President Donald Trump's national approval rating stands at 32 percent, but South Carolinians are bucking the trend by a few points, with 42 percent of Palmetto State residents approving of the commander-in-chief.
To be clear, "45" still has a 49 percent disapproval rating in the Palmetto State, and his approval rating varies widely among Democrats and Republicans, according to poll results released by Winthrop University on Thursday.
The poll is based on responses from 1,007 South Carolinians contacted in late February and March.
Nearly every single S.C. Democrat (9 out of 10) disapproves of Trump, but among those who lean Republican or fully identify with the GOP, the results are almost inverted, with 82 percent supporting the president.
When it comes to Congress, only 16 percent of South Carolinians approve of what federal lawmakers are doing, but support for S.C. Senator Lindsey Graham has only grown along with his support of Trump. Seventy-four percent of Republicans approve of him, while only one fourth of Democrats do.
Overall, Graham's approval rating in S.C. stands at almost half.
"Graham’s approval has benefited from his defense of, and alignment with, President Trump," said poll director Scott Huffman in a statement. "While Graham’s numbers used to lag those of other Republicans among GOP identifiers, since he has taken up the President’s banner on most every issue, his approval among Republicans in South Carolina has steadily risen.”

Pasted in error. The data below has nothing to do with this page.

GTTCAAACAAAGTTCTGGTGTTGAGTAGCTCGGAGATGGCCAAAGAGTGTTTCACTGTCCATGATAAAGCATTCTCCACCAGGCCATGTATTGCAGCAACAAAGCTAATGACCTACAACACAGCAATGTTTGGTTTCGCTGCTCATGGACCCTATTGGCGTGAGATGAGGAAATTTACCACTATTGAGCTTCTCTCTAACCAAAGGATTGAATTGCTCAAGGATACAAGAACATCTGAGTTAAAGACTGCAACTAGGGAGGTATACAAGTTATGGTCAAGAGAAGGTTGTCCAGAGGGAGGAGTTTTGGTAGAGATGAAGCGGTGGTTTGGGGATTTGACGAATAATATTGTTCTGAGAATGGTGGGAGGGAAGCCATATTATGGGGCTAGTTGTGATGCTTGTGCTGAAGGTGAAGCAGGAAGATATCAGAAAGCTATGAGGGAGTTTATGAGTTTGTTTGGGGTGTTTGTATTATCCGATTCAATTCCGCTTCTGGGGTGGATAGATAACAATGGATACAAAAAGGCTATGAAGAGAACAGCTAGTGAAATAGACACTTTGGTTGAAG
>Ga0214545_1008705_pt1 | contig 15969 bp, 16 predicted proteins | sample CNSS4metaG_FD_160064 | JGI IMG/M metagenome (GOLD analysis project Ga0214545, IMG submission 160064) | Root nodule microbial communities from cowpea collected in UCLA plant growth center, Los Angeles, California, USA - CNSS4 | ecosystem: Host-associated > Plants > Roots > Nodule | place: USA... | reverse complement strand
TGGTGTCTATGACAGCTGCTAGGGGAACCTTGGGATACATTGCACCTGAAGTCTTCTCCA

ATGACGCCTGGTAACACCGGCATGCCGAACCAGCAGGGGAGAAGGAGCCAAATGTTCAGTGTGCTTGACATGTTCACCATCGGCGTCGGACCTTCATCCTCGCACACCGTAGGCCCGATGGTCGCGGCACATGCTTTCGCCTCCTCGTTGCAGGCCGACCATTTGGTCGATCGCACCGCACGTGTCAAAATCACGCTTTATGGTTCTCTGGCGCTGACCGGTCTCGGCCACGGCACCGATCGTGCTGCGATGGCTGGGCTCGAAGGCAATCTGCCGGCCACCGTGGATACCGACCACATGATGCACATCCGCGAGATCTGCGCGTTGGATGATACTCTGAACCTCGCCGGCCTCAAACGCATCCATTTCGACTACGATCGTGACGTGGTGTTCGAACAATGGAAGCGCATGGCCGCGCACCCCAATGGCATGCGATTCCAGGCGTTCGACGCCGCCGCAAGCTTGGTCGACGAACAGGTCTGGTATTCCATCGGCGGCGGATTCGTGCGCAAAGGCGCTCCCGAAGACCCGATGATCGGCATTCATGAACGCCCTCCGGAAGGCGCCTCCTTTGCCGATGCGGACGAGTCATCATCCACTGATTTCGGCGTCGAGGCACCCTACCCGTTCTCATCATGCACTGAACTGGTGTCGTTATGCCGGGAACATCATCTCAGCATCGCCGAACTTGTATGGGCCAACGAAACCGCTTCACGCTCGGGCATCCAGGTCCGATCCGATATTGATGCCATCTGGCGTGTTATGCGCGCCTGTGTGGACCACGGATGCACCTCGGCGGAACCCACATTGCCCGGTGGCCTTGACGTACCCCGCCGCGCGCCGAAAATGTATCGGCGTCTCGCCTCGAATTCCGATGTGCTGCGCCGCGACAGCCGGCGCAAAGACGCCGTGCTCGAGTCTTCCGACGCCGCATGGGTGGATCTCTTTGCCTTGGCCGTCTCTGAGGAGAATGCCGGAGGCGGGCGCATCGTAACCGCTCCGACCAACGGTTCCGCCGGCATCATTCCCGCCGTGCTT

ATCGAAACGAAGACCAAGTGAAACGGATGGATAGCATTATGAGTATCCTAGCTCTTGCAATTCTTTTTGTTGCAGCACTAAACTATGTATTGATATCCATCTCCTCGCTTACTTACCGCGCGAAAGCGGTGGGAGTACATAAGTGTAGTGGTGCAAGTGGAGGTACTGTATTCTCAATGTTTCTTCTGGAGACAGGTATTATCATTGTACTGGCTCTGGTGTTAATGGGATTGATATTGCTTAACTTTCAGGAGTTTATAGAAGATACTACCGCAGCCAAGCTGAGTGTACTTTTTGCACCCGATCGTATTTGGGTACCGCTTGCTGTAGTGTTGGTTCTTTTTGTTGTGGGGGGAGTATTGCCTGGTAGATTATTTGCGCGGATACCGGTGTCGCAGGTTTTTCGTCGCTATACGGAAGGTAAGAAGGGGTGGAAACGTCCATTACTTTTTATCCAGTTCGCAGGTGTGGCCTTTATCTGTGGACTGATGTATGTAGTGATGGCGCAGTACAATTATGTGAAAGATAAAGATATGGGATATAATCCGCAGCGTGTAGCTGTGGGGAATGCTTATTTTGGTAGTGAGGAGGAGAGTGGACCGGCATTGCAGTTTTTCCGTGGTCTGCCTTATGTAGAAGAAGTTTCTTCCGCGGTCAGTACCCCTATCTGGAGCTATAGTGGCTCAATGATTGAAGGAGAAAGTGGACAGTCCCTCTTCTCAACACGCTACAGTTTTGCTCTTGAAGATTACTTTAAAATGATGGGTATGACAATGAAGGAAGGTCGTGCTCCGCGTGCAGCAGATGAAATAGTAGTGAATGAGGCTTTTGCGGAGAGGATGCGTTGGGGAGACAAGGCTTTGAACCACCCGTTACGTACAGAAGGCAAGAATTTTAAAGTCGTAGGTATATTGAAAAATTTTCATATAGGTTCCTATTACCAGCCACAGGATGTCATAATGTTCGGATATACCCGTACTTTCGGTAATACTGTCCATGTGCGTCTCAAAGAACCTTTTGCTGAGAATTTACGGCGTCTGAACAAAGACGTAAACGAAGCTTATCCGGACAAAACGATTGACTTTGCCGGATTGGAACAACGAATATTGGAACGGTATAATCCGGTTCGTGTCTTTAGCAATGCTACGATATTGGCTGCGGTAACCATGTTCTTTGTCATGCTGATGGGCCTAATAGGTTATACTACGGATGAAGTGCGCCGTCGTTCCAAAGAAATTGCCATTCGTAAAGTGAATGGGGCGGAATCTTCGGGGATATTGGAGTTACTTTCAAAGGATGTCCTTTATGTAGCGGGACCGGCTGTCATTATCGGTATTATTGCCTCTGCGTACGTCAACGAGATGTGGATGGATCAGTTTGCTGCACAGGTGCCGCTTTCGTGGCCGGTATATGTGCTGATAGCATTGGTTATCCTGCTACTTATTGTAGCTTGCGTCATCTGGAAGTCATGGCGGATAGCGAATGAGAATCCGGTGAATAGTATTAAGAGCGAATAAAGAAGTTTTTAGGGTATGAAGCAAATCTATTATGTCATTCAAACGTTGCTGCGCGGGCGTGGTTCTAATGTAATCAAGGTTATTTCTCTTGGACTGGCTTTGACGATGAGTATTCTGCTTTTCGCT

S.C. residents said the most important problem facing the U.S. is immigration, followed by politicians/government, Trump himself, and racism.
As gun reform bills await their fate in the state legislature and in the U.S. Congress, a staggering majority of South Carolinians — 80 percent — said they would support legislation that requires background checks for gun purchasers, according to the Winthrop poll.
Currently, the FBI has just three days to look into a buyer's history before the seller is allowed to proceed with the sale. The short window came to be known as the "Charleston loophole" after a white supremacist killed nine black parishioners at Mother Emanuel church in downtown Charleston in 2015. The shooter was able to buy the gun he used in the massacre after the three-day mark passed.
The federal bill to close the loophole, sponsored by S.C. Reps. Jim Clyburn and Joe Cunningham, passed the U.S. House on Feb. 28, but it stands little chance in the Republican-controlled Senate. President Trump said he'd veto the bill anyway.
The S.C. Senate bill, sponsored by Charleston Sen. Marlon Kimpson, currently stands in the Judiciary Committee in the Republican-controlled Senate.